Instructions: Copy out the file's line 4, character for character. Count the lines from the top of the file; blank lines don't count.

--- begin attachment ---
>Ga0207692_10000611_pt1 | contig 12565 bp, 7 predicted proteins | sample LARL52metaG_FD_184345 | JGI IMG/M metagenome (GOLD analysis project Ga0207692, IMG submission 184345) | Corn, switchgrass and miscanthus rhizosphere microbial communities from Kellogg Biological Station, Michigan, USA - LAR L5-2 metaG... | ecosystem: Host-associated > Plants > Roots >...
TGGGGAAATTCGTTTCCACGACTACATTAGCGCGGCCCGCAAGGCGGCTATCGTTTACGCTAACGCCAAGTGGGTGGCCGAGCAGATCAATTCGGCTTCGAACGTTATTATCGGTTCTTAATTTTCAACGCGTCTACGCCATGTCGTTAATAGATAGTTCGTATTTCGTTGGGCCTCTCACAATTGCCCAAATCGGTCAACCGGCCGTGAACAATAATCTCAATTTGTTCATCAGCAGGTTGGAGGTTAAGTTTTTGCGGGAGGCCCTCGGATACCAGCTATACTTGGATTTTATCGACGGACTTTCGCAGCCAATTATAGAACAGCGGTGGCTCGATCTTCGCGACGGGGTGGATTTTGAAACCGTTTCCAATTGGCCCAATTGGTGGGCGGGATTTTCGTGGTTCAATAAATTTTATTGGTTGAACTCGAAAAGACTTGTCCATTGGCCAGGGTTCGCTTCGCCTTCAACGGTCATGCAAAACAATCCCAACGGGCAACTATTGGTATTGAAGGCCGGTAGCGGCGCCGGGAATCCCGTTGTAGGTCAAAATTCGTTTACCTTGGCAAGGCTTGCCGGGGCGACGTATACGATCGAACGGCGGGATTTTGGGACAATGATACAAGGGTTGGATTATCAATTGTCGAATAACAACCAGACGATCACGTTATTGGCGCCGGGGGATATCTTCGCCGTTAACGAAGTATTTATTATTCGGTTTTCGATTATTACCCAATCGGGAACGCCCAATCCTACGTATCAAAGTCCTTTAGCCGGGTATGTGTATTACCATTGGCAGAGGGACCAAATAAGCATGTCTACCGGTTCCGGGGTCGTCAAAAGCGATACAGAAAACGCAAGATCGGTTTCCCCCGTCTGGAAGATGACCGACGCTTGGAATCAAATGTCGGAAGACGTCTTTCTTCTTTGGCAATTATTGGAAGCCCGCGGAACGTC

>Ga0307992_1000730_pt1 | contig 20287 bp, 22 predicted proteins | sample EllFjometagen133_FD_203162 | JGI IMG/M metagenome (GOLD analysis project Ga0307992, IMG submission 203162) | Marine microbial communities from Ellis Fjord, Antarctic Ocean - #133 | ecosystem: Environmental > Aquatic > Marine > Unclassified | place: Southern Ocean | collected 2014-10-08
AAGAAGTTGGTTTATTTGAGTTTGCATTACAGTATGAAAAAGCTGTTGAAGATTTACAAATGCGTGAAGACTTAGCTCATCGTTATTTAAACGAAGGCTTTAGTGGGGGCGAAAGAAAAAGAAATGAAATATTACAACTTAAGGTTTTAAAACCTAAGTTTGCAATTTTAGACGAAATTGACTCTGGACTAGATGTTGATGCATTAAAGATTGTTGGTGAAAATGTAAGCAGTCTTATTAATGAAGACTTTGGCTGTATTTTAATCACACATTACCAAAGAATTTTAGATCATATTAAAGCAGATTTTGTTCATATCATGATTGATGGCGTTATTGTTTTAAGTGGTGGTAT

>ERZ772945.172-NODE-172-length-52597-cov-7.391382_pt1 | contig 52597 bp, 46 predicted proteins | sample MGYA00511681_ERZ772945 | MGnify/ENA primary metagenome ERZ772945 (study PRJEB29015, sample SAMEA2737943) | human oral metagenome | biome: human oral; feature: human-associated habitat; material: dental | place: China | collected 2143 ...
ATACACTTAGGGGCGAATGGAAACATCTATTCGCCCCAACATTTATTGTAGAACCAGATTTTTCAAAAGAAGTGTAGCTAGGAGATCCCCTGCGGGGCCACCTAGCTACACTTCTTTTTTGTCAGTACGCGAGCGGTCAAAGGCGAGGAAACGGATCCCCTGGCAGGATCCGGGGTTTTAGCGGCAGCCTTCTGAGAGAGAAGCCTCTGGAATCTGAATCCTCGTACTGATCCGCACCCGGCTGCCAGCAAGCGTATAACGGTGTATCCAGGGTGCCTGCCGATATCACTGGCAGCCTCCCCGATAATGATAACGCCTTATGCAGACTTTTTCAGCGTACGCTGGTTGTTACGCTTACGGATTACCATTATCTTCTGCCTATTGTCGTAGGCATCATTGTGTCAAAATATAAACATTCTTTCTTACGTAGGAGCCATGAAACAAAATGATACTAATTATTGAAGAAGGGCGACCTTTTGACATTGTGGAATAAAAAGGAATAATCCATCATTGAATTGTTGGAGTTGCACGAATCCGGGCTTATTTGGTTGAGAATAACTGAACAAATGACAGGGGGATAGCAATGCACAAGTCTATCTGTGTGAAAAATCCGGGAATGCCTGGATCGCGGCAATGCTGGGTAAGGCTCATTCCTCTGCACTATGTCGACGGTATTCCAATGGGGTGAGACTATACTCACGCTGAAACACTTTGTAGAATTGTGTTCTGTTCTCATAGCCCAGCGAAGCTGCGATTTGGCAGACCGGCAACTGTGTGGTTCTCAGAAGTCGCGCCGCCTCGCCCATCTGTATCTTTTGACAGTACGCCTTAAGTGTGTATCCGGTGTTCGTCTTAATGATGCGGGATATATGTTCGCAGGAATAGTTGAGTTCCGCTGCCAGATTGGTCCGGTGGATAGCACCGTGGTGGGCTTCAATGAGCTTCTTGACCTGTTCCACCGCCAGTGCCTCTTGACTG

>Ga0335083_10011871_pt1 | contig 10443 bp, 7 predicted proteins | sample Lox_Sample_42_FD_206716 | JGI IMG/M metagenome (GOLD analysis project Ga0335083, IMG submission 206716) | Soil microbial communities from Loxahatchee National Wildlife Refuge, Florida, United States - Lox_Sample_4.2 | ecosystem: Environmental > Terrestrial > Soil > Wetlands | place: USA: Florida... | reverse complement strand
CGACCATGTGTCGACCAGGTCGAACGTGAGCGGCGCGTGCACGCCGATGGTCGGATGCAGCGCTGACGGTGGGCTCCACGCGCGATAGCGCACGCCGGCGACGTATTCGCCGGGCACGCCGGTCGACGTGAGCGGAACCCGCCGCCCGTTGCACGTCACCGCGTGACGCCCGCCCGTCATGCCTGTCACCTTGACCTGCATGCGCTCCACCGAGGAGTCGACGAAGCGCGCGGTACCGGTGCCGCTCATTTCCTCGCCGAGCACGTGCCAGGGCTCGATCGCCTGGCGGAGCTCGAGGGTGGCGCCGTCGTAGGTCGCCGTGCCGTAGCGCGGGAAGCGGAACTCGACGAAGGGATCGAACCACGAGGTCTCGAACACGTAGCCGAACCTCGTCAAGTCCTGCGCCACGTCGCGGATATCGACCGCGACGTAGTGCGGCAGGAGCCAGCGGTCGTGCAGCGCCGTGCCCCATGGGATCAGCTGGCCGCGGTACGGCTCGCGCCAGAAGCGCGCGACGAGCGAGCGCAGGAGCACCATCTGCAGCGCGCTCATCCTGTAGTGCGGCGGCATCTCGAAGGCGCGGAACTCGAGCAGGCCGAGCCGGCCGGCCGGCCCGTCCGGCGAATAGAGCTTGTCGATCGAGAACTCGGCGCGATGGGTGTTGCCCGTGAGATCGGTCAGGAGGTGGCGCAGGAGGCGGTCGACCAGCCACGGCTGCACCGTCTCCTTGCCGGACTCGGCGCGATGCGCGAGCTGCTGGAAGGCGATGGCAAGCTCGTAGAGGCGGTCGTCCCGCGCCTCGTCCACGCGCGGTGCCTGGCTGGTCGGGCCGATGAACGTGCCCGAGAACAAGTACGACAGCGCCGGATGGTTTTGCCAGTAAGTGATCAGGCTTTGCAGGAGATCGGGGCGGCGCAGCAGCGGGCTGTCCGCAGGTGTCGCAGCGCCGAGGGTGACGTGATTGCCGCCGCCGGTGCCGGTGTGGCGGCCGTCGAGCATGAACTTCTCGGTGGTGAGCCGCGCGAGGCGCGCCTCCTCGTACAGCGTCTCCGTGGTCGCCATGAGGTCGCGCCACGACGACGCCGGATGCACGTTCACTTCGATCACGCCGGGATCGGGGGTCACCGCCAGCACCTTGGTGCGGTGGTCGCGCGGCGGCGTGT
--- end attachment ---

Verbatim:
AAGAAGTTGGTTTATTTGAGTTTGCATTACAGTATGAAAAAGCTGTTGAAGATTTACAAATGCGTGAAGACTTAGCTCATCGTTATTTAAACGAAGGCTTTAGTGGGGGCGAAAGAAAAAGAAATGAAATATTACAACTTAAGGTTTTAAAACCTAAGTTTGCAATTTTAGACGAAATTGACTCTGGACTAGATGTTGATGCATTAAAGATTGTTGGTGAAAATGTAAGCAGTCTTATTAATGAAGACTTTGGCTGTATTTTAATCACACATTACCAAAGAATTTTAGATCATATTAAAGCAGATTTTGTTCATATCATGATTGATGGCGTTATTGTTTTAAGTGGTGGTAT